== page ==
Many of us worry about our health. The culture of medicine and the way technology has shaped our relationships with physicians has given us a powerful message: If you are nervous about your health, see a doctor and she or he will perform a test or prescribe a medicine so that you don't need to worry anymore. As consumers of medicine, it can be tough to know when and if we should listen to our doctors.
We have all been cautioned lately about the rush to get certain medical tests. A recent New York Times article points out that even some physicians think we are being over-tested. It's not just medical tests that are under scrutiny. There have been recent challenges regarding certain medications that presumably lower risk of death. There have also been questions about the real story blood tests tell about the meaning of what is going on inside of our bodies. For example, remember the notion that high-density lipoprotein levels (HDL) reduce risk of developing heart disease? This assumption is one of many that are currently being questioned.
Many factors contribute to our being over-tested and over-medicated. There is some data that American doctors might be more in the habit of prescribing medications instead of counseling patients on behaviors that might reduce the need for medication in the first place. And though there are many other familiar suspects we can blame regarding excesses in health care -- such as pharmaceutical companies, the influence of medical device corporations, and even the greed of some physicians -- what is missing from the discussion is how some patients are anxious, deeply anxious, about their overall health.
Erik Rifkin, Ph.D. and Edward Bouwer, Ph.D. are no strangers to the ways that all of us can get confused and nervous about whether or not we should follow advice from physicians and the medical establishment. As authors of the 2007 book, The Illusion of Certainty: Health Benefits and Risks, they offer an appraisal of medical research and break down the truth about what the data says and does not say about medical assumptions. Dr. Rifkin confers with the idea that the "worried well" can feel confused about what to do regarding medical recommendations. He stated in an email interview, "Individuals who are not obviously ill or in danger, but aging, reading articles about medical interventions in newspapers and magazines, perhaps with a few aches and pains, maybe lost a friend or two through cancer or a heart attack, are uncertain about what, if anything, they should be doing."
Our fear does seem to be a major component of what drives us to seek help. Yet, it is one thing to conceptualize medical worries as being due to anxiety and another to tell people to avoid certain tests or medications. One example of this is related to findings regarding cholesterol. Millions of us are told that we are at risk for heart disease due to high levels of low-density lipoprotein (LDL). Yet, Rifkin and Bouwer report, using data from the MRFIT study, that "In a group of 1,000 individuals with elevated cholesterol, there will be approximately one additional death from coronary heart disease annually when compared to 1,000 individuals with normal cholesterol."
In light of this sobering statistic, I asked Dr. Rifkin what he thought about the millions of us who take statins. Dr. Rifkin made it clear that he could not offer medical advice. Yet, his thoughts were illuminating. Regarding statins, he said, "For individuals without a history of heart disease, the benefits are very low. Taking statins can result in serious contraindications. So, once again, patients need to obtain the information necessary to make a decision regarding the use of statins." The cost of cholesterol monitoring and statin use is high. When patients take statins, they need additional monitoring due to a myriad of side effects, including effects of statins on the liver. Rifkin added, "Estimates of the cost of screening adults without heart disease for high cholesterol include follow-up drug therapy as well as the screening test, and range from about $10 billion to more than $60 billion per year, depending on the drug used."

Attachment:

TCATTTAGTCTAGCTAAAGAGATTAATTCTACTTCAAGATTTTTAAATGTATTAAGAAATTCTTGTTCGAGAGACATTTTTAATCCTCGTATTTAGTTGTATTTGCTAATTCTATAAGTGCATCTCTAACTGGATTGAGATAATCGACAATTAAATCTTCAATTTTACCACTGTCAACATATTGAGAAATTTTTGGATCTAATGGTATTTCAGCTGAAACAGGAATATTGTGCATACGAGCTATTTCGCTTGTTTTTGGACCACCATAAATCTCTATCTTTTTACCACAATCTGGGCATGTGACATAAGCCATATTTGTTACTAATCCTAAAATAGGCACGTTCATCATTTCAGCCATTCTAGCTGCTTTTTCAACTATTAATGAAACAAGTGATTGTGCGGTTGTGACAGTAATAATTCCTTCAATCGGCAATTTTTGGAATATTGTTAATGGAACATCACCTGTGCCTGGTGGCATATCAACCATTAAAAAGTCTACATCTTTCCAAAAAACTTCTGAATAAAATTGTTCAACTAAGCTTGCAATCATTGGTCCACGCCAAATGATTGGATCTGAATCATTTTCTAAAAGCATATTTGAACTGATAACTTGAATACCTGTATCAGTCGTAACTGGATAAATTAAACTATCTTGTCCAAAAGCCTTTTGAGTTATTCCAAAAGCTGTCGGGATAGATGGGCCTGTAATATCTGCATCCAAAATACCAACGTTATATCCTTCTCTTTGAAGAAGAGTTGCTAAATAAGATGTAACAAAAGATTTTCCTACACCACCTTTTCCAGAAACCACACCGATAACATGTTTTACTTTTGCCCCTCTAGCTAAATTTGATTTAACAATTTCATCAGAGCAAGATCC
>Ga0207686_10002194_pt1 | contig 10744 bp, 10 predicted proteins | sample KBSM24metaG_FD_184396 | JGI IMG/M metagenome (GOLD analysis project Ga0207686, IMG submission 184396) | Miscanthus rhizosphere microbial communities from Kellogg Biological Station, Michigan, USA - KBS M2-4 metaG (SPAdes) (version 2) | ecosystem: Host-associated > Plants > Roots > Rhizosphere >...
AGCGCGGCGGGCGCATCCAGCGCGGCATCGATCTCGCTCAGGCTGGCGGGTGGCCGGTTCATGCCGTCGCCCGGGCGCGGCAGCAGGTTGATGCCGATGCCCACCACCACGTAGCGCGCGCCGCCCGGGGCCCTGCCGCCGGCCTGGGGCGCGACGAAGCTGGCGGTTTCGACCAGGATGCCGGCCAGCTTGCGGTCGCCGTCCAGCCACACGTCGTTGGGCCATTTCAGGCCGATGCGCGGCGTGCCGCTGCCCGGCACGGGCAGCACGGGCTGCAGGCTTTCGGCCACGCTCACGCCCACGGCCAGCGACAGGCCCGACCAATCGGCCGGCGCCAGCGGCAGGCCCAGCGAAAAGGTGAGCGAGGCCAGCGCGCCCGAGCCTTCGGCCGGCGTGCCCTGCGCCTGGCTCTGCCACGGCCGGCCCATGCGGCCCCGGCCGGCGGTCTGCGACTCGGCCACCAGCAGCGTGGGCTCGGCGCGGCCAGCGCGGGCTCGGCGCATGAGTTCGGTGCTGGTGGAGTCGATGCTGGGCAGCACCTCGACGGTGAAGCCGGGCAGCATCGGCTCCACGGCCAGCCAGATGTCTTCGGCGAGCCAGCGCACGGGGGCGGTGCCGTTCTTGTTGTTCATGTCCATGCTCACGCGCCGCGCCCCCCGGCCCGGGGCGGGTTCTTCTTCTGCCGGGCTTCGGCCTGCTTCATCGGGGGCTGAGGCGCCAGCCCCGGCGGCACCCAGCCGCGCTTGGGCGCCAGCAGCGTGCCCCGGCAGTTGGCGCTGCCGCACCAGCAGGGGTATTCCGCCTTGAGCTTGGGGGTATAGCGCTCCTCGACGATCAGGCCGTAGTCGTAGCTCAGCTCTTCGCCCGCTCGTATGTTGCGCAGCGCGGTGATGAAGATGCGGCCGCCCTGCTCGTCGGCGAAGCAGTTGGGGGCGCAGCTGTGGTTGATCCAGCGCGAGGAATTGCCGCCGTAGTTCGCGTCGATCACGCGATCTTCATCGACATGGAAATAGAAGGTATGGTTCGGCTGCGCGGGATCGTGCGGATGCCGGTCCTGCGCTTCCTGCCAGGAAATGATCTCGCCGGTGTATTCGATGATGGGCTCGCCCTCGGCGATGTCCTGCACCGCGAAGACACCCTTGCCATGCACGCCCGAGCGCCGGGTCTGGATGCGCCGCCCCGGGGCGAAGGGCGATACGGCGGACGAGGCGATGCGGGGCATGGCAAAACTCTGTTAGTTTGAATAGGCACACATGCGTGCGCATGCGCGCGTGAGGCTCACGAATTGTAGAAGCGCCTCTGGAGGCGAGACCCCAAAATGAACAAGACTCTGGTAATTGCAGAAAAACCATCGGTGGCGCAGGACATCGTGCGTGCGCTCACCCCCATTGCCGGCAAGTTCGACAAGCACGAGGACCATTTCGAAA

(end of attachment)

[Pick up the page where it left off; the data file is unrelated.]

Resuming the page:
However, not everyone agrees with Rifkin's and Bouwer's conclusions of the MRFIT study.
Many of us simply just don't know what to do (or what the data means) in regards to taking care of our bodies. What should we trust?
For many of us, anxiety motivates us to take action. In the case of medical worries, we often expect our physicians to act in ways that will help soothe our anxiety. Not all patients want tests or drugs, but many do. Through this lens, physicians may be acting, at least partially, based on patient demands. Physician actions, whether because of our urging or without, may be costing us. These costs are not only financial, but also physical, given the side effects and complications of many medications and diagnostic tests.
For those who are worried about their health, there may be additional venues to deal with anxiety. Health psychologists can be a great starting point. That said, there are many things that we would like our physicians to reassure us about. This is not unreasonable, but being a consumer in medicine is a bit like buying a car. You don't get ripped off if you do your research ahead of time.
It is difficult for patients to ask questions that challenge physicians' authority, but all of us should do so. And we should seek education from reliable sources. Physicians need to do a more balanced job of explaining the risks and benefits of medical treatments and tests. However, we alone are responsible for our own health. Physicians are guides, but we all need to feel more entitled to direct our medical care. Challenging the authority of physicians and the medical establishment is not only okay, it may be the only way we can assure quality care in this complicated terrain of 21st-century medicine.
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